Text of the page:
References, Resources, and Acknowledgments
About the Authors and Artist
Elizabeth Rieben and Betsy Wooster are education specialists in the BLM's Washington, D.C. office. Leah Quesenberry is an interpretive specialist in the BLM's Royal Gorge Field Office,Canon City, Colorado. Shelly Fischman created the illustrations.
Major References and Resources
References and Resources
Kershaw, L.J. 1998. Plants of the Rocky Mountains. Lone Pine Publishing.
Lamb, S. 1995. The Smithsonian Guides to Natural America: The Southern Rockies. Smithsonian Books.
"Learning Landscapes," Bureau of Land Management
National Energy Foundation 1996. Decision Making for Multiple Use Public Lands. Salt Lake City, Utah.
National Historic Trails Interpretive Center, Casper, Wyoming. www.wy.blm.gov/nhtic/index.htm
U.S. Geological Survey. Invasive Species Science Strategy for Department of the Interior Lands in the USGS Central Region. April 1, 2000.
From the BLM: Rey Adame, Jim Albano, Greg Albright, Bibi Booth, Carol Dawson, Tom Gorey, Gayle Irwin, Cooper Jensen, Scott Lieurance, Marion Malinowski, Prill Mecham, Kenny McDaniel, Karen Rice, Dave Roberts, Andi Senti, Tom Steger, Mary Tisdale, Karen Tucker, Cindy Wertz, Joyce Whitney.|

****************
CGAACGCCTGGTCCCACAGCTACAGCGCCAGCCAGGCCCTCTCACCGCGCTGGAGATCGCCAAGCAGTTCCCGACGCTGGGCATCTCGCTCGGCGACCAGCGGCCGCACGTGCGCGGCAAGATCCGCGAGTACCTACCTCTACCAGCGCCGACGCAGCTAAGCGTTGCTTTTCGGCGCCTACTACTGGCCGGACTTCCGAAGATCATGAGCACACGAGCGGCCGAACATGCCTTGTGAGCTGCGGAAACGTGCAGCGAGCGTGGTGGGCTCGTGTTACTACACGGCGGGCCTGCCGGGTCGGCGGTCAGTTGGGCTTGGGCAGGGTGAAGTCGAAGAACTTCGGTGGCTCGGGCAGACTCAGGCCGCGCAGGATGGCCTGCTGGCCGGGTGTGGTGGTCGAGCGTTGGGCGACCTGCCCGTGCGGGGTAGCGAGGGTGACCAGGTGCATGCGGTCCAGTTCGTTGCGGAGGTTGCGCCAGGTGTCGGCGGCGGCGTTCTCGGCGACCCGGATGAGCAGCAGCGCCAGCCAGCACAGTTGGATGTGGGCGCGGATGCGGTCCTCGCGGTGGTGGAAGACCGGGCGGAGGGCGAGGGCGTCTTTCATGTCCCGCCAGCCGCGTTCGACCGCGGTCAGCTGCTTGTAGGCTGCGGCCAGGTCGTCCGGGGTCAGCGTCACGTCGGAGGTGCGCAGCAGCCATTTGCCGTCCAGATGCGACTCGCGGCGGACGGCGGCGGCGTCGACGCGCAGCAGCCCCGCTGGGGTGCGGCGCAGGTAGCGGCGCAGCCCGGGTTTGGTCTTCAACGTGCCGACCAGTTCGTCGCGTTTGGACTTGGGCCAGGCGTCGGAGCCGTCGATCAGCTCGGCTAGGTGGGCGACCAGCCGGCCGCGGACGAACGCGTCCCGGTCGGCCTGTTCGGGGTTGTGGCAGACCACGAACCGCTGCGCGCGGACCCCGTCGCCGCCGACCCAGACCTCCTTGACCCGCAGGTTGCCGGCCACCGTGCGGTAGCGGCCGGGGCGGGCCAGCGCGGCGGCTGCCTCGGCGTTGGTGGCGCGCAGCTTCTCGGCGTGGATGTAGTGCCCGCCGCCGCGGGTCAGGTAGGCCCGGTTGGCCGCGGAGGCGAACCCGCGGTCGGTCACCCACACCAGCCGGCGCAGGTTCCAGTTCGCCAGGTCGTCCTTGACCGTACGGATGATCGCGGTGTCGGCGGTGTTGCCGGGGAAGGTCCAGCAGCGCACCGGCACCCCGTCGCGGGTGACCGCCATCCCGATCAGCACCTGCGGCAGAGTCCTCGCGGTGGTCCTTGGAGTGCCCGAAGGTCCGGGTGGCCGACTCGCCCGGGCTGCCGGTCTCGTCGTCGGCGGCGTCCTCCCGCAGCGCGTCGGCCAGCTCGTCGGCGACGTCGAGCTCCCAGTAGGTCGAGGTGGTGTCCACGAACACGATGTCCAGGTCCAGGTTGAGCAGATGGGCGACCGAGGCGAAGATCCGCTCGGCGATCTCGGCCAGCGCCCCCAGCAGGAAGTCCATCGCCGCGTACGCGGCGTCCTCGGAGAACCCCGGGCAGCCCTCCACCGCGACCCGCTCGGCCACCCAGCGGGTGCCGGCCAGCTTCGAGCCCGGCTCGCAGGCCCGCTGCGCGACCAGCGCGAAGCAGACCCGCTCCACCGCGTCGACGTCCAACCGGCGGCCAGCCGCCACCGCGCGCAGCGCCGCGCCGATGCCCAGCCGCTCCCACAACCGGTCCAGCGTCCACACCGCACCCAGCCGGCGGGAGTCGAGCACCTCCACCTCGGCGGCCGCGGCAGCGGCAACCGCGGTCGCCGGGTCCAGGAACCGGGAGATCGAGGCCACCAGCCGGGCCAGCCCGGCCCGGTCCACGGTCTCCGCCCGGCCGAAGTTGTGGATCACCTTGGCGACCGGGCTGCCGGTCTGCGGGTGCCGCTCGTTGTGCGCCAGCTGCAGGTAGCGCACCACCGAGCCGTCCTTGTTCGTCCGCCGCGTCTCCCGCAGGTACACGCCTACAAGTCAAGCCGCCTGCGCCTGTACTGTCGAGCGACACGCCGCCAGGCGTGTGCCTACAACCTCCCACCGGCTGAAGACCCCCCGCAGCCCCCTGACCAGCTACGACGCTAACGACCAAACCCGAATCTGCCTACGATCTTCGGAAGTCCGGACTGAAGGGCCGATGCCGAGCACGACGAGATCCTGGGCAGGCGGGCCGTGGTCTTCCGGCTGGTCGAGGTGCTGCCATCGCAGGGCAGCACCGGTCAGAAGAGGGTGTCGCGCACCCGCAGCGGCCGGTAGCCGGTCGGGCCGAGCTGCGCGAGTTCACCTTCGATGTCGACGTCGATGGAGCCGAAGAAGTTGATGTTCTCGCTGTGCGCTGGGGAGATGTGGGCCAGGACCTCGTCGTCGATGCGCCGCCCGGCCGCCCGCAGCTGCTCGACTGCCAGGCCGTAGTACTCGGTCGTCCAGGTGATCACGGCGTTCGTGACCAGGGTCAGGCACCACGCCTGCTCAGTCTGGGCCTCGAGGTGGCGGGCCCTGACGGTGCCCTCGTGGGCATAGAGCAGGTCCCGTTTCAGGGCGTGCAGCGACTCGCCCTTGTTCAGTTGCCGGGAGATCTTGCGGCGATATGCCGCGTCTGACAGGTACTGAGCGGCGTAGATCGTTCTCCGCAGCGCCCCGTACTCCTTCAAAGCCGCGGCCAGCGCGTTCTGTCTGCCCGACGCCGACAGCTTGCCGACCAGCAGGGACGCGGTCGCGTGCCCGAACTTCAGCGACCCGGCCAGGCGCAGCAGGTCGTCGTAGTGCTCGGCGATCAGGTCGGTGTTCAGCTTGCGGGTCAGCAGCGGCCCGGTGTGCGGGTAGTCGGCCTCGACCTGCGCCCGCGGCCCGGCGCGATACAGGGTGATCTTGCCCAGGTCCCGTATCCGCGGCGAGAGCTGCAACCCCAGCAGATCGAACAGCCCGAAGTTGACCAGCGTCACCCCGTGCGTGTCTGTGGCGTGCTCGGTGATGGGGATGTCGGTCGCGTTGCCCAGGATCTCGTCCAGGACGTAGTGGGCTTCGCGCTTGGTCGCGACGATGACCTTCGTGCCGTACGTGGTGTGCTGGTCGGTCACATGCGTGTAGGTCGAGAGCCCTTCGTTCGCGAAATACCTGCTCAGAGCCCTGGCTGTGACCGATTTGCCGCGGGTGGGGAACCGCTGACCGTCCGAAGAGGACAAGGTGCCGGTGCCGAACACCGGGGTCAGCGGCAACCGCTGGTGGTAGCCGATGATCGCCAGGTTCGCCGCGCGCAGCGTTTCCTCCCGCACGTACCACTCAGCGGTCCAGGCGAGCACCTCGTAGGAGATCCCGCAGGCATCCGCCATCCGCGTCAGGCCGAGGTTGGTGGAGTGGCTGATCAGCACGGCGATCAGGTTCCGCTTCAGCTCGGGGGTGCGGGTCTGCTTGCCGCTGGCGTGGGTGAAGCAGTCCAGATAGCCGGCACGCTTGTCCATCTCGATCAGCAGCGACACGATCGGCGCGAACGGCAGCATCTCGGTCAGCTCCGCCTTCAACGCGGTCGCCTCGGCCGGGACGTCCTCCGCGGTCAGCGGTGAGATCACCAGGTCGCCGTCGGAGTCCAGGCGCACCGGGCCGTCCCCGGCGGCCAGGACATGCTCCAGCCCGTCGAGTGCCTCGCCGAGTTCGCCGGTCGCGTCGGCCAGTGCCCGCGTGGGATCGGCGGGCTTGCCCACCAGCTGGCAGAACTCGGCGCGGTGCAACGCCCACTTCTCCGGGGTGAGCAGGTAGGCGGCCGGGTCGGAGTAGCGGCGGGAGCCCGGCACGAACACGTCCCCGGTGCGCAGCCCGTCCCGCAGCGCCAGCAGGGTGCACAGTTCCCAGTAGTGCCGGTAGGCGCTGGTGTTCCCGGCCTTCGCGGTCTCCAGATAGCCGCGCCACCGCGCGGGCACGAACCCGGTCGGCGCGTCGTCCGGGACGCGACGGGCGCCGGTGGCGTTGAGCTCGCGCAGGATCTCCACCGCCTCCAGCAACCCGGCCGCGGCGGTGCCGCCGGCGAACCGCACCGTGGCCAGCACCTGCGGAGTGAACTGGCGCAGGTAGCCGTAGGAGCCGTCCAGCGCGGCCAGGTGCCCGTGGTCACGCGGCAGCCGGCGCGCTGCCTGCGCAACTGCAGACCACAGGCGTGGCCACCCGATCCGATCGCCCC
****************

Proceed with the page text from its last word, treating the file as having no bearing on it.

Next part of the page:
Others: Jay Anderson, Bridger-Teton National Forest; Tina Bernd-Cohen, Executive Director, The Blackfoot Challenge; Hugh Gardiner; Talie Morrison, Alpine Meadows Hiking and Backpacking; Ed Bangs, Sharon Rose, Bruce Rosenlund, Chris Servheen, and Lavonda Walton, U.S. Fish and Wildlife Service.
The Bureau of Land Management (BLM) is an agency of the Department of the Interior. The BLM manages about 105 million hectares of public land, mostly in the western United States and Alaska.